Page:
Dusk contains several, star, organic oils that derive from Brazil to Africa. The nature of these oils are to repair, heal, hydrate, and defend. Those ingredients, like our other products, are all brought together to work synergistically in order to provide the maximum amount of benefits that they have to offer, especially for drier, sensitive skin and healing skin ailments such as eczema, psoriasis, stretchmarks, and more.

Let's look at the key ingredients in Dusk, as outlined below and what they're able to do:

  • Cape Chestnut possess natural sunscreen properties, which is used by the African women of the Maasai tribe to protect their skin from the harsh heat that they face.
  • Buriti fruit oil is rich in Vitamin A, which is a naturally occurring SPF factor to protect against harmful UV rays.
  • Pequi Oil contains a potent amount of Vitamin C and known as "God's nectar" due to its firming, elastic, healthy, and supple skin properties--higher than the amount of oranges and lemons.
  • Manuka helps to help scars and promotes generation of scar tissue and may inhibit the effects of skin inflammation caused by UV rays.
  • Vitamin E is a natural antioxidant and helps to improve elasticity in the skin. It has been proven to fight free radicals which ages the skin prematurely due to sun damage and UV damage, dry skin, and simple aging as you grow and get older. Vitamin E helps to slow the aging process of your skin's cells.

The remaining ingredients are Maracuja oil, also known as Passion Fruit oil, Marula Oil, and Squalane. These oils are easily absorbed by the skin and deeply penetrates without leaving an oily residue. Squalane is one of the ingredients that's found in our De Palma Facial Oil as "squalene", which is it's main form, is produced by our own skin. Thus, our skin readily absorbs squalane and helps to regulate sebum production to reduce oiliness in the skin. Most people stay away from body oils because they believe it'll make them feel oily. That's simply not the case, as oils contain the fats, protein, and vitamins that our skin craves that simply lotions and water alone cannot fulfill. 

Additionally, it's a known fact that oil cannot penetrate water. However, applying water before an oil can help to lock moisture into the skin, as oils aid in transepidermal water loss, or simply put, TEWL. This is to help keep water in the skin's cells, which is imperative to the skin's functionality. Oil molecules are bigger than water, hence the reason as to why oil cannot penetrate water and often suggested to be the last step in your skincare routine.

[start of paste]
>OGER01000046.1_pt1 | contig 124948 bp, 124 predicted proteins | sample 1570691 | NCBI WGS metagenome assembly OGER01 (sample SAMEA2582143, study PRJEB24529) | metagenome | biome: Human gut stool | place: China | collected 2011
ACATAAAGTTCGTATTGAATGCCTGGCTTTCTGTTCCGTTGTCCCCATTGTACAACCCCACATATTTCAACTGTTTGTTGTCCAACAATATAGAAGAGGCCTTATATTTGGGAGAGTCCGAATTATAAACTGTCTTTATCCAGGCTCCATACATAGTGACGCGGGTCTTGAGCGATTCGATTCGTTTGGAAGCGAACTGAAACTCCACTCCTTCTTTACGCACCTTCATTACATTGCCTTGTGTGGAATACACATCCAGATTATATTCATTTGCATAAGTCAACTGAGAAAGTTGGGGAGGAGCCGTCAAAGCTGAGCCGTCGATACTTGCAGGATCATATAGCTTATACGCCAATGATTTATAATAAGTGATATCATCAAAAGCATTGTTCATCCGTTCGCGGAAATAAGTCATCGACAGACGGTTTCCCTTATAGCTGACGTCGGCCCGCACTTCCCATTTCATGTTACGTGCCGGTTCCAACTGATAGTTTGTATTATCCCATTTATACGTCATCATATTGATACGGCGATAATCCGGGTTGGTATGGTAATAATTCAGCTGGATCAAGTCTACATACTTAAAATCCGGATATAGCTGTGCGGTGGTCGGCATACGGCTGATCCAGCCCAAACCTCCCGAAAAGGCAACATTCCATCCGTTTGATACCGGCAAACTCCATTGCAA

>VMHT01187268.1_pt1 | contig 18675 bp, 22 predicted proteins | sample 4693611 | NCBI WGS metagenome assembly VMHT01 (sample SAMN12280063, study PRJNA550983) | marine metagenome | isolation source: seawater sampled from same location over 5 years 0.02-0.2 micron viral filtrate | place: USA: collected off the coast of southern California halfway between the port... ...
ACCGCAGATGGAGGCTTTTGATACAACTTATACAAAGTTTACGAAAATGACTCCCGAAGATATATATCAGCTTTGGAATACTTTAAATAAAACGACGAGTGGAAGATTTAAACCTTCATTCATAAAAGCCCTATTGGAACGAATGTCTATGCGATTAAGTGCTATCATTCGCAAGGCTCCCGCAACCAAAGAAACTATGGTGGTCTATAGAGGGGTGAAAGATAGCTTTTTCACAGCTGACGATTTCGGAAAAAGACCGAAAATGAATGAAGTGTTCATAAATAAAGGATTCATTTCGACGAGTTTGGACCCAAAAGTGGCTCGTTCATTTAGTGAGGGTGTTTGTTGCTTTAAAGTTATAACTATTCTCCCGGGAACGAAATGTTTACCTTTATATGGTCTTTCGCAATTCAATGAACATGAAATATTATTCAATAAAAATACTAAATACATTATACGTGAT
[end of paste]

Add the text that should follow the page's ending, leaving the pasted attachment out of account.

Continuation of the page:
Dusk is amazing at moisturizing the skin without feel greasy, while working to protect the skin from harmful UV rays and inhibits damaging free-radicals. I encourage you to try out Dusk as a sample for just $3.00. You'll love it, and it's a staple that is needed for both the summer and colder months ahead. 



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Our 30-Day Wellness Ritual Challenge Begins Today

Our 30-Day Wellness Ritual Challenge Begins Today

We previously mentioned that we'd be beginning a wellness ritual routine challenge earlier when we first launched. It's the first of July and we're excited to challenge ourselves to be a better version than who we are today.  

With the wellness ritual challenge, the thought behind it is to help you cultivate a better routine when it comes to taking care of yourself. Coming from a place of a person who has anxiety, I understand what can happen when we're thrown off balance and highly stressed out. In an effort to re-center ourselves, and myself of course, we've created this "challenge" to help regulate the mind, create healthier habits that lead to longevity, and a better quality of life.

I want us to also take a look at practicing Ayurveda and ayurvedic habits. First we must look at what Ayurveda means.

Ayurveda is the practice and belief of Indian traditional and holistic medicine to heal the mind and body that was developed more than 3,000 to 5,000 years ago. A lot of people incorporate ayurvedic habits in their day to day lives. Perhaps you've heard of mindful or intuitive eating? That's an ayurvedic practice. According to, "Ayurveda is a healing practice that will bring health and vibrancy to all aspects of your life." 

For the first day of the challenge, take time out of your day once you get home from work, going out, or about to settle in to watch TV, to stop and meditate for about 5 to 10 minutes. Meditation seems so boring, I know. But, it allows us to connect with ourselves on a spiritual level and clear our minds in a sense. 

"Meditation: Process and Effects", an article written by Hari Sharma, states, "The practice of meditation originated in the ancient Vedic times of India and is described in the ancient Vedic texts. Meditation is one of the modalities used in Ayurveda (Science of Life), the comprehensive, natural health care system that originated in the ancient Vedic times of India." Sharma also states that "According to Vedic science, the true purpose of meditation is to connect oneself to one's deep inner Self."

Techniques to meditation varies, however, it's important to note that it is not about controlling your mind, or forcing yourself to be calm and counting out all distractions. Meditation is also not a unaffordable luxury, nor do you need any special equipment. While it is important that you do make your space comfortable, you're not driving, or in the middle of Times Square, all you simple need is a yoga mat, rug, floor, or pillow (for comfort mainly), and a timer. Sit in cross legged position, eyes closed, back upright, and practice breathing for about 10 rounds of slowly inhaling and exhaling. Feel yourself breathing in and out, and then proceed to let your mind run amok, while practicing how to pause and bring your thoughts back to center.